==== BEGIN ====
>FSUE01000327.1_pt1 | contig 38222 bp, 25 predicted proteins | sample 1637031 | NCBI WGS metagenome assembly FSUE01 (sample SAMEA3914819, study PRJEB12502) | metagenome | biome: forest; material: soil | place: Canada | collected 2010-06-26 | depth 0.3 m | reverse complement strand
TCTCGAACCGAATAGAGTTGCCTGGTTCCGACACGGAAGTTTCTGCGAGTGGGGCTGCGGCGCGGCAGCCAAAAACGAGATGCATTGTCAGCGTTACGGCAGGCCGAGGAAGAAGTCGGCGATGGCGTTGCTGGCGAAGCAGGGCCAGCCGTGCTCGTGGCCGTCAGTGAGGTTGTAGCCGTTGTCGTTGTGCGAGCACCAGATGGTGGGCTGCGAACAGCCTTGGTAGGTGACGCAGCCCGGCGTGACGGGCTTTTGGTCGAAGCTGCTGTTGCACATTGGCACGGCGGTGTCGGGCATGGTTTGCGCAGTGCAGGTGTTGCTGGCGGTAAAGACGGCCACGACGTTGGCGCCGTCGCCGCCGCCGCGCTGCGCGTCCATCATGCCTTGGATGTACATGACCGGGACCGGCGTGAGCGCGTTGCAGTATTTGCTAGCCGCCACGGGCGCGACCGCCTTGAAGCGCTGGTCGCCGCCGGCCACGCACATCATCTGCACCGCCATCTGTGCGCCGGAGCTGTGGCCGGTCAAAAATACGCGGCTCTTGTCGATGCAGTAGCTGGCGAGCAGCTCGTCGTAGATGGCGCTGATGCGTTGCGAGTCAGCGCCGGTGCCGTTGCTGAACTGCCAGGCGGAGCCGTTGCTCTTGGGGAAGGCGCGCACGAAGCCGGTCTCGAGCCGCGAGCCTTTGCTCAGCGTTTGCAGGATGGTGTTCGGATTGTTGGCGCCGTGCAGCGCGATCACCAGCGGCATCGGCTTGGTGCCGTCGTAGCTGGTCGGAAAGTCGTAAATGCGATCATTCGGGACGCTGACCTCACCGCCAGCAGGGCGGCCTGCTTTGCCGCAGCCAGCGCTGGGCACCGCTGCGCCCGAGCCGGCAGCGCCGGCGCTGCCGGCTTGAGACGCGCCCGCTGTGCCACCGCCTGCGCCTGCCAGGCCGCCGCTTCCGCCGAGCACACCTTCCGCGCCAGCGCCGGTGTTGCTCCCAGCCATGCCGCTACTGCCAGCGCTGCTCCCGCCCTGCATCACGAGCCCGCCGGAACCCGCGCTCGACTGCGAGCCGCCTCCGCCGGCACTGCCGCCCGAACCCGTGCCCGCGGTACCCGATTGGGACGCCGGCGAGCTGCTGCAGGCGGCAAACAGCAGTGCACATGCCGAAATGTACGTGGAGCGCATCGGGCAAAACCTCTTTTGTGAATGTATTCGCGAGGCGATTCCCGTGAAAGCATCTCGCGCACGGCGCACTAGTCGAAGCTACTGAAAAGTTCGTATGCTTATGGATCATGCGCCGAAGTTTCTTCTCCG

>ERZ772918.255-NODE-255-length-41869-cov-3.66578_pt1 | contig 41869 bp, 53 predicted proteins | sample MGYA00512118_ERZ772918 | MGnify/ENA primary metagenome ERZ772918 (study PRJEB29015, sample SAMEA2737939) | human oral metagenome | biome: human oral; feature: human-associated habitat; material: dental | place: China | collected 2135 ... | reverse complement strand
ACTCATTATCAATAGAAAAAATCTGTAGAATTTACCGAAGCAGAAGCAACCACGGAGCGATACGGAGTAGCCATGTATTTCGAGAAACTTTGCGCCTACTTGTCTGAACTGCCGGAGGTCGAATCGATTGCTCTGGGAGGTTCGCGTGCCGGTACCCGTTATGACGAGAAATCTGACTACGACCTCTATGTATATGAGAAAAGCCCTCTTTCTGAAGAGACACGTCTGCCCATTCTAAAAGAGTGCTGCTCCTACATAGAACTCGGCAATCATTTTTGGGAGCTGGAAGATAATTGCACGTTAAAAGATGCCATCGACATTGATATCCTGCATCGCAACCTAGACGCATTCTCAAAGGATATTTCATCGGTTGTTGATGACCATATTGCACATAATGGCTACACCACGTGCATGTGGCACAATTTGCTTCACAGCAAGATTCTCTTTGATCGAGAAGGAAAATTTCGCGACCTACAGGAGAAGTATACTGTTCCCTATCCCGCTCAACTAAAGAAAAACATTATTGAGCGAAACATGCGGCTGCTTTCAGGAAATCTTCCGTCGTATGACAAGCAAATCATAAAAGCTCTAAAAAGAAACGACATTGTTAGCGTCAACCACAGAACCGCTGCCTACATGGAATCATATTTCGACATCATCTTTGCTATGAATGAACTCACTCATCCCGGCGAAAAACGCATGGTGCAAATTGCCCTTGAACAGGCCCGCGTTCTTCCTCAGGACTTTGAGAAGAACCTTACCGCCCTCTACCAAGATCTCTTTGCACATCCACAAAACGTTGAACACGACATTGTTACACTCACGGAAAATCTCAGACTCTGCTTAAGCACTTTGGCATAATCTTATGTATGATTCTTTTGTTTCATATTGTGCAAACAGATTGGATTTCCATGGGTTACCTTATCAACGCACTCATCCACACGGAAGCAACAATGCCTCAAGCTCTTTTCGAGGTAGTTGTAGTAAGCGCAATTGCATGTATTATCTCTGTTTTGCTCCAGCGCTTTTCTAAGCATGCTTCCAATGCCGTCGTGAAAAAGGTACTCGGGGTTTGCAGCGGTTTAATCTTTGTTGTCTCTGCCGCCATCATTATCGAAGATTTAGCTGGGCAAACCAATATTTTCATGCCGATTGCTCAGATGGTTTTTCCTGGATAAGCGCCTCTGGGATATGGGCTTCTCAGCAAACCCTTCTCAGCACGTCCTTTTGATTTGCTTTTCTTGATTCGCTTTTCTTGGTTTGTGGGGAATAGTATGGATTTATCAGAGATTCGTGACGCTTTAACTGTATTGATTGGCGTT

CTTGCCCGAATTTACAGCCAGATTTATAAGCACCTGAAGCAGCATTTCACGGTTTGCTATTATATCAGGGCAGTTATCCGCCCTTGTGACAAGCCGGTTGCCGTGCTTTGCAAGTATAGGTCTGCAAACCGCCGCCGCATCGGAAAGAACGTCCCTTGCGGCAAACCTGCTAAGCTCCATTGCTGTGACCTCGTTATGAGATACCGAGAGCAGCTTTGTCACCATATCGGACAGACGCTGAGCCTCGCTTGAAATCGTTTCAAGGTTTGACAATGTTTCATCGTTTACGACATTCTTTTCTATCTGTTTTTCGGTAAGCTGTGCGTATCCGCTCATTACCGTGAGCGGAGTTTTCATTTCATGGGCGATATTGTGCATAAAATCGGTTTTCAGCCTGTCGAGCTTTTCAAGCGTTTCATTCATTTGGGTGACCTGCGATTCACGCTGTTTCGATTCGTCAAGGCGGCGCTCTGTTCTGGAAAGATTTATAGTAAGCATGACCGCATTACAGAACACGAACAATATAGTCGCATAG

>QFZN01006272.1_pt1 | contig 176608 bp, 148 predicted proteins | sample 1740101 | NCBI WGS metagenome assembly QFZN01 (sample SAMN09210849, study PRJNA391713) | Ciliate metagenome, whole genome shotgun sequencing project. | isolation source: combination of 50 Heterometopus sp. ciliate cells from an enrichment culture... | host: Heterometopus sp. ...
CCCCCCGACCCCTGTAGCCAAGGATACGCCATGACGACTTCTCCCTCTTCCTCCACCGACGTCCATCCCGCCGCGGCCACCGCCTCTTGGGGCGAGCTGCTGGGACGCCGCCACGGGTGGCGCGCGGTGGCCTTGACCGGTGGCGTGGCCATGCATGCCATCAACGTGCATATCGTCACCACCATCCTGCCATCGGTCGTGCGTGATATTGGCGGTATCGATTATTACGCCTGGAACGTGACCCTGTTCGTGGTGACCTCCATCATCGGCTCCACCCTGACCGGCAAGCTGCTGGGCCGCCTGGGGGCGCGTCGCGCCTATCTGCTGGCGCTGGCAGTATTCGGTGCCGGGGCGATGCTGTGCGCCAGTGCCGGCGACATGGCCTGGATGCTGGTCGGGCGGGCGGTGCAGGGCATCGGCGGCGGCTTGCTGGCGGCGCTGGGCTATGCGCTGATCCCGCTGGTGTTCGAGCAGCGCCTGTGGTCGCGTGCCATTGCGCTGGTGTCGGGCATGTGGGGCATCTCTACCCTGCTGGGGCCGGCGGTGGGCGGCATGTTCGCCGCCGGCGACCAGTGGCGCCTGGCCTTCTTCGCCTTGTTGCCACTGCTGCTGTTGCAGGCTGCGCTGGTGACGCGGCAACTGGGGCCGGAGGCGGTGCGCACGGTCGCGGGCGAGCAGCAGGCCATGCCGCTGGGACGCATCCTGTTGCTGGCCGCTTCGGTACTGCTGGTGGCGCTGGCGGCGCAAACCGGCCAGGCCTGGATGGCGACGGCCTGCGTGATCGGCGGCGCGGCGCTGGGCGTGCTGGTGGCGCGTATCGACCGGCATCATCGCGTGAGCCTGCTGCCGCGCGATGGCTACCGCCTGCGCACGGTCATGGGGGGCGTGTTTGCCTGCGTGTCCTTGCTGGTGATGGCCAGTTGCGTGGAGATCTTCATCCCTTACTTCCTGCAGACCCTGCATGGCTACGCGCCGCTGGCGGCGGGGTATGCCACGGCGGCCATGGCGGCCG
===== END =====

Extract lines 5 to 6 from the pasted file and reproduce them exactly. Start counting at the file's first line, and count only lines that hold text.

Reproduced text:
CTTGCCCGAATTTACAGCCAGATTTATAAGCACCTGAAGCAGCATTTCACGGTTTGCTATTATATCAGGGCAGTTATCCGCCCTTGTGACAAGCCGGTTGCCGTGCTTTGCAAGTATAGGTCTGCAAACCGCCGCCGCATCGGAAAGAACGTCCCTTGCGGCAAACCTGCTAAGCTCCATTGCTGTGACCTCGTTATGAGATACCGAGAGCAGCTTTGTCACCATATCGGACAGACGCTGAGCCTCGCTTGAAATCGTTTCAAGGTTTGACAATGTTTCATCGTTTACGACATTCTTTTCTATCTGTTTTTCGGTAAGCTGTGCGTATCCGCTCATTACCGTGAGCGGAGTTTTCATTTCATGGGCGATATTGTGCATAAAATCGGTTTTCAGCCTGTCGAGCTTTTCAAGCGTTTCATTCATTTGGGTGACCTGCGATTCACGCTGTTTCGATTCGTCAAGGCGGCGCTCTGTTCTGGAAAGATTTATAGTAAGCATGACCGCATTACAGAACACGAACAATATAGTCGCATAG

>QFZN01006272.1_pt1 | contig 176608 bp, 148 predicted proteins | sample 1740101 | NCBI WGS metagenome assembly QFZN01 (sample SAMN09210849, study PRJNA391713) | Ciliate metagenome, whole genome shotgun sequencing project. | isolation source: combination of 50 Heterometopus sp. ciliate cells from an enrichment culture... | host: Heterometopus sp. ...